Every three weeks, without fail, I take a little trip to the hospital. A very close friend of mine is off to his blood treatment, and I either take him or stop by for an extended visit. He is in his early 60s; he has no friends or family besides me. I am his emergency contact and have all the legal rights of making those serious decisions at the end of one's life.
He has a rare blood disorder, Hypogammaglobulinemia, and to add insult to injury he is allergic to the medicine that is infused into his body every three weeks. As a result, he is blasted with large doses of Benadryl and other drug cocktails so the medicine can get into his body--because without it, he would die. No ifs, ands, or buts about it--he would die.
This can create some fun hospital visits. One time, for example, he woke up and stared passed me toward the door of his room.
"This hospital is really going downhill," he said shaking his head.
"Yeah, I think we should go somewhere else from now on," he replied with conviction.
"I don't know who keeps letting these chickens just wander in and out of the room. Chickens are dirty," he said as if the general hygeine of chickens was new and awe-inspiring information, "One was just sitting on top of the table not too long ago just looking at me...and they can be mean bastards, too!"
Hallucinations often are the result of the blend of drugs they give him, which is why the nurses breathe a sigh of relief when I am visiting for the evening because I will be able to keep a stern eye on him.
Another time he was eating his fruit cup and had gotten to the bottom. I heard the click-click-click sound of a fork hitting clear plastic.
"What are you doing?" I asked looking up from the work I had brought with me.
"I can't get that last piece of grapefruit," he said quite irritated with his fork's inability to pierce that last bit of fruit.
I walked over, the clicking sounding continued, and I saw that he was trying to stab through the plastic bottom and into his own finger that was holding the bottom of the clear fruit cup.
"Oh," I exclaimed. "That looks like a good piece of grapefruit. Mind if I have that last piece?" He nodded and handed over the plastic cup and fork. I've learned not to argue with him when he is in this state of mind, so I manipulate how I need to in these types of situations.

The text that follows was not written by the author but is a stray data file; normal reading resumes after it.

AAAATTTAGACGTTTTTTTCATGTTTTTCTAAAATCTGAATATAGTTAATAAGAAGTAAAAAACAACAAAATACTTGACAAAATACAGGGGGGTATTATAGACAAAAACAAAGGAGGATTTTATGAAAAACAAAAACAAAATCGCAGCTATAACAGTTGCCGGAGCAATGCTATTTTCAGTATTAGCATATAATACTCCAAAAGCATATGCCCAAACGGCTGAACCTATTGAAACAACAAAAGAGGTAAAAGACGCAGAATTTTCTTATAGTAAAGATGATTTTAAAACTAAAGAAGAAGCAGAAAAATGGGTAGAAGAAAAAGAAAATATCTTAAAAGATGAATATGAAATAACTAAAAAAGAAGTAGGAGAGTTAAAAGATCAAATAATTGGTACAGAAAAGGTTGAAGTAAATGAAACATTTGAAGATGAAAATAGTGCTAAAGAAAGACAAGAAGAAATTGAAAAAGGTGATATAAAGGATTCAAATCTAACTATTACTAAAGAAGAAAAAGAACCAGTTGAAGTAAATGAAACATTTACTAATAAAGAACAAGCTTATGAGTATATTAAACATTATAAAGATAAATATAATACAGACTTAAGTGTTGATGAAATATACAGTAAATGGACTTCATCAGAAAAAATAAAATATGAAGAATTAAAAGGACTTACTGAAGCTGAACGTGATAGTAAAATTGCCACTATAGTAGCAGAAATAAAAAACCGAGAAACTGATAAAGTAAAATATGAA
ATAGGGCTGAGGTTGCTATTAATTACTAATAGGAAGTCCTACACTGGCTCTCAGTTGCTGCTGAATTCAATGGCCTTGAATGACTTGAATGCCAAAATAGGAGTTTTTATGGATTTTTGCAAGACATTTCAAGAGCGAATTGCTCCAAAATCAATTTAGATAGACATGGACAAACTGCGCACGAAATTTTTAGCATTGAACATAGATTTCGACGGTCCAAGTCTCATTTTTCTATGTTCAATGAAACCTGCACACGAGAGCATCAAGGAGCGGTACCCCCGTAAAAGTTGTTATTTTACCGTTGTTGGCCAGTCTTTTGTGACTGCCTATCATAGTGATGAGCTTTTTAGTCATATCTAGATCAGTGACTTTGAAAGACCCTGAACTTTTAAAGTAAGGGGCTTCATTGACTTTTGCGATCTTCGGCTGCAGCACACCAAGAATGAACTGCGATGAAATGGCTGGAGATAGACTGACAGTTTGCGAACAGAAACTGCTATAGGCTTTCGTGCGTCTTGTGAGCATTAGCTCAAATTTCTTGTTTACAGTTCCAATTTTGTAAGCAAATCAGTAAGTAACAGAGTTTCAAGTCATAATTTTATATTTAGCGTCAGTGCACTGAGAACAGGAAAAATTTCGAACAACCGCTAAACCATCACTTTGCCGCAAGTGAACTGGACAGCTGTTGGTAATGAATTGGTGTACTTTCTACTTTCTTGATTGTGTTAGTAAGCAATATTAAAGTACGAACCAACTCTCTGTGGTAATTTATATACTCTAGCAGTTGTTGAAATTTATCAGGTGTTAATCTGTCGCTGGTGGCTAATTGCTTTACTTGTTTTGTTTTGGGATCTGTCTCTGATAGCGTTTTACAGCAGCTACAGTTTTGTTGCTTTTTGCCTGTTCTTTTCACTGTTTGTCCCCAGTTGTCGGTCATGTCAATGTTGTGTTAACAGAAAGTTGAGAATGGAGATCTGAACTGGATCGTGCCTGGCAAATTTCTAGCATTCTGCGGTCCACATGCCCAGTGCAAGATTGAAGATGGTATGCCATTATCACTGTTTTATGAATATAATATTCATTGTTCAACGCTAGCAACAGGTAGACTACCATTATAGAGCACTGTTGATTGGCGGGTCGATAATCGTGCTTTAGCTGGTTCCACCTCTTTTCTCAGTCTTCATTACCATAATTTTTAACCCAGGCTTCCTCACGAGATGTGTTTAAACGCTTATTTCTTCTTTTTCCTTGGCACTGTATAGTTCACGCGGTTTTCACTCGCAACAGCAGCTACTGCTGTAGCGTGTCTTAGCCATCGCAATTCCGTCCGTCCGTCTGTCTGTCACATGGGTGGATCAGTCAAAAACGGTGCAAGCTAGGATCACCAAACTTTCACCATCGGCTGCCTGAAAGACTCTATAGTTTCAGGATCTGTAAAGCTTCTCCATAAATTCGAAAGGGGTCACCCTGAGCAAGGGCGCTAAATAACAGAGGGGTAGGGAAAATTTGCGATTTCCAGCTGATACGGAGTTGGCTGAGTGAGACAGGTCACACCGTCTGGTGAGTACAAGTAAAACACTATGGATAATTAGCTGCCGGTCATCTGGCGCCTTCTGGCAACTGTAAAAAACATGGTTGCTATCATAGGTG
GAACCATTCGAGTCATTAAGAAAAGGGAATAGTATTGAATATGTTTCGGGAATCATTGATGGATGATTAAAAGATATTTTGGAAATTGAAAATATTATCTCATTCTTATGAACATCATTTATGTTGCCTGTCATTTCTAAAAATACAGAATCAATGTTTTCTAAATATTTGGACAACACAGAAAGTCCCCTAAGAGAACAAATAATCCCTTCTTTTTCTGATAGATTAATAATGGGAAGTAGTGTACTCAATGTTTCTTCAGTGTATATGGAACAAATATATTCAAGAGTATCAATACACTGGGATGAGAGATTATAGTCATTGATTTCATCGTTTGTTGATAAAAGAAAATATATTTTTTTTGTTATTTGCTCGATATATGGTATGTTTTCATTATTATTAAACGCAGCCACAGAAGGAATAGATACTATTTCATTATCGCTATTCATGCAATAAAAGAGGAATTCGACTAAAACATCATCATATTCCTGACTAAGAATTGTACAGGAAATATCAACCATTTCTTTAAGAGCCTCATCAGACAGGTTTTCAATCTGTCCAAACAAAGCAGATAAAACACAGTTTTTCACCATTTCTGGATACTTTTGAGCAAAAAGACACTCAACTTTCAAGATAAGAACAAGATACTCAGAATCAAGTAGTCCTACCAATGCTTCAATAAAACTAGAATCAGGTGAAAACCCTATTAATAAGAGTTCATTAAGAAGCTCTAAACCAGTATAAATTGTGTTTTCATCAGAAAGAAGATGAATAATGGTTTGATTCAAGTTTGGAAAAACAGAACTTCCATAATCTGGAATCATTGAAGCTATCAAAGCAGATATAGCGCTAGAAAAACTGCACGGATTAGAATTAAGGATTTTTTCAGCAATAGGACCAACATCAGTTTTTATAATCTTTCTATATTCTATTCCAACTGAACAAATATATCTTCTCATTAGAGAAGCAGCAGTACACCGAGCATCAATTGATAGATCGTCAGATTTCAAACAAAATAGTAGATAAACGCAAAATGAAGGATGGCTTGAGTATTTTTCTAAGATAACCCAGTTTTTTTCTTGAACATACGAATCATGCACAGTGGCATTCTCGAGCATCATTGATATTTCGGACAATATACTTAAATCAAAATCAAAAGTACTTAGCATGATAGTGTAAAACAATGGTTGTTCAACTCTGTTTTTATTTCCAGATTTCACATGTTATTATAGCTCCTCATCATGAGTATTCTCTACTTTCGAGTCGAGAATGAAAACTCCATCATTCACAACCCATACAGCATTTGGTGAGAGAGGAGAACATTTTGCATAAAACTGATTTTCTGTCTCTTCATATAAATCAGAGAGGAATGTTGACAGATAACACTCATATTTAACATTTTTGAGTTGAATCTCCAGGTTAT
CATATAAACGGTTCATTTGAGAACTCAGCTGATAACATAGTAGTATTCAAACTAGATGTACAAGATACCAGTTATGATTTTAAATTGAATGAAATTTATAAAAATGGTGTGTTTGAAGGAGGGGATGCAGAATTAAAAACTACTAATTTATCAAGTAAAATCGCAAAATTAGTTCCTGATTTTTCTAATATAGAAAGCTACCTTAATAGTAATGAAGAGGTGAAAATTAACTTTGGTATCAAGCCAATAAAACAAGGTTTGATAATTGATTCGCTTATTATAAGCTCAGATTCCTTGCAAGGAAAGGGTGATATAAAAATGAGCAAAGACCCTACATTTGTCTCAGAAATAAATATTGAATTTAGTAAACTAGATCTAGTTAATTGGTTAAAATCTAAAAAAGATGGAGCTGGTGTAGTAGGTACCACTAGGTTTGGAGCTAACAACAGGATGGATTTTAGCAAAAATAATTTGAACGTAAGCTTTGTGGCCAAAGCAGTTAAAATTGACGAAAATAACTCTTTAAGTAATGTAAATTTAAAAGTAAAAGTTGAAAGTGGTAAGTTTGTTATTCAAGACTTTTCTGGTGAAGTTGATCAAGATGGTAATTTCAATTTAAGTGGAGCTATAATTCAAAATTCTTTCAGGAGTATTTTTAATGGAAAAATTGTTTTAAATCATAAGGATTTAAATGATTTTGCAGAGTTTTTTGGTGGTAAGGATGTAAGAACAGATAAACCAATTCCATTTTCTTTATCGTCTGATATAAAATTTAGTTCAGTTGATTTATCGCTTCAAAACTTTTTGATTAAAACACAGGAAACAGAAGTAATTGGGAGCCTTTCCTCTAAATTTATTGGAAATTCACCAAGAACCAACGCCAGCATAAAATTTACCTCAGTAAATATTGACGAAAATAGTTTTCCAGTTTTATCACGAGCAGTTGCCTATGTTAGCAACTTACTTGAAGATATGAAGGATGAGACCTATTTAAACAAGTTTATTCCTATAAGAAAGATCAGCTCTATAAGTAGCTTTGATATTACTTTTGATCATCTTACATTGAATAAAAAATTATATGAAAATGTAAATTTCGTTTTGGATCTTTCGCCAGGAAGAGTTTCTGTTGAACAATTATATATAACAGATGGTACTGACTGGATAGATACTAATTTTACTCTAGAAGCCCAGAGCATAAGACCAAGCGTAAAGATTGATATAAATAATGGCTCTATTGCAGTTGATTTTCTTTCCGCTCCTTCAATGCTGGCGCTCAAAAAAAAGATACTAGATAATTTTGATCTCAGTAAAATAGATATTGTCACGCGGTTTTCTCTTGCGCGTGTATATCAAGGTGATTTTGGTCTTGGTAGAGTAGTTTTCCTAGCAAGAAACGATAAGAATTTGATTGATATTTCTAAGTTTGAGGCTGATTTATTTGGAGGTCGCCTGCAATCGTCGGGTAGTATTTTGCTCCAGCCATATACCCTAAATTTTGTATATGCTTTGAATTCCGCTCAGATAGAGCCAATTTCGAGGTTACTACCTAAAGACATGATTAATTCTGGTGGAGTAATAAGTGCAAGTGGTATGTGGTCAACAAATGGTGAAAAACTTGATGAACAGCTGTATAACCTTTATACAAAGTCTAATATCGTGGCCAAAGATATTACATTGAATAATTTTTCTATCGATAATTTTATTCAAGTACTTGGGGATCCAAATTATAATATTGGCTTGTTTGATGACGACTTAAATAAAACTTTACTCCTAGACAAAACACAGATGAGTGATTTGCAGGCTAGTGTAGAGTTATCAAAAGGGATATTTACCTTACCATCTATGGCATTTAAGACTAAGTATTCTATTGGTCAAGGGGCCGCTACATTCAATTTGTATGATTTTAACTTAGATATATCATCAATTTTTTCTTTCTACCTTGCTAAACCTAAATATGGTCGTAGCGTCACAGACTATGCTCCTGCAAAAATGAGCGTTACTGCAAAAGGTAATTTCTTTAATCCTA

Then there is work. My work. A few years back he was in very poor shape. I called him at lunch and then phoned his doctor--it would be wise to get him to the hospital his doctor told me on the phone. If an ambulance had been called, he would have been transported to the nearest hospital--a rural, sad excuse of a hospital that has never heard of nor dealt with his blood condition. His hospital is 30 miles from our town; 50 miles from my work.
"Well, this doesn't classify as a family emergency," is what my boss told me when I said I needed to go. Needed to go....now.
I was incensed. Not too long before this incident I had dealt with the same line of discussion at the emergency room--this was before I was the legal contact and all that nonsense was dealt away with. The teenage looking boy kept a stern eye on me repeating some blasted policy about family.
"He has none. I am it. No one else. If you need to contact someone, guess whose phone number you are going dial? Mine. That's who!"--and then I made a scene that made Shirley McLaine's in Terms of Endearment look tame. I'm almost certain I saw some tears in that boy's eyes when I was finished with him. And I know it wasn't the kind or compassionate or adult way to act toward him, he was just doing his job..and I apologized to him when I left. It was just overwhelming to me knowing that 15 feet and through a set of wooden doors my friend sat all alone, scared and alone with only the beep of a machine to provide him any comfort.
Needless to say, I got into the emergency room. I'm fairly convinced that there is a file on me somewhere in that hospital, because ever since, whenever I show up I get the quasi-red carpet treatment. I've never been called "sir" so many times in my life....
My boss, on the other hand, who had known me for several years, was not used to such outbursts; so, when I told him I would be leaving and he would need to find coverage for me because I was walking out of the doors within the next 30 seconds--he didn't argue. He just let me go--like he could have stopped me if he wanted to.
All around us we hear these little dictums about how one's friends are their family, and John Donne comes to mind saying "No man is an island"--yet when a person truly only has a friend or two to rely on in times of crises, there are all these impediments to allow the "family" to act. Perhaps I get defensive so quickly and lose my patience almost immediately because 30 years from now, when I am in my 60s, I probably will be in the same place as he is: alone.
Tomorrow is our April treatment date. Nurses will come in and go out. They will smile at me; we are on a first name basis now. I think I can name 15 different ones that I have seen over the past 10 years. They will call me "sir" and ask me if I need anything. I always say "no, thank you" and we will make chit-chat about the weather and television.
While I am there, I take care of the little things: help him to the bathroom, make sure he orders food and eats it, ensure his cords don't get wrapped up around him, turn the television volume down when he falls asleep, and deal with the renegade chickens or other animals that may appear unannounced. The nurses will stop in less frequently while I am there; they know I have things under control--because I am family and it goes with the territory.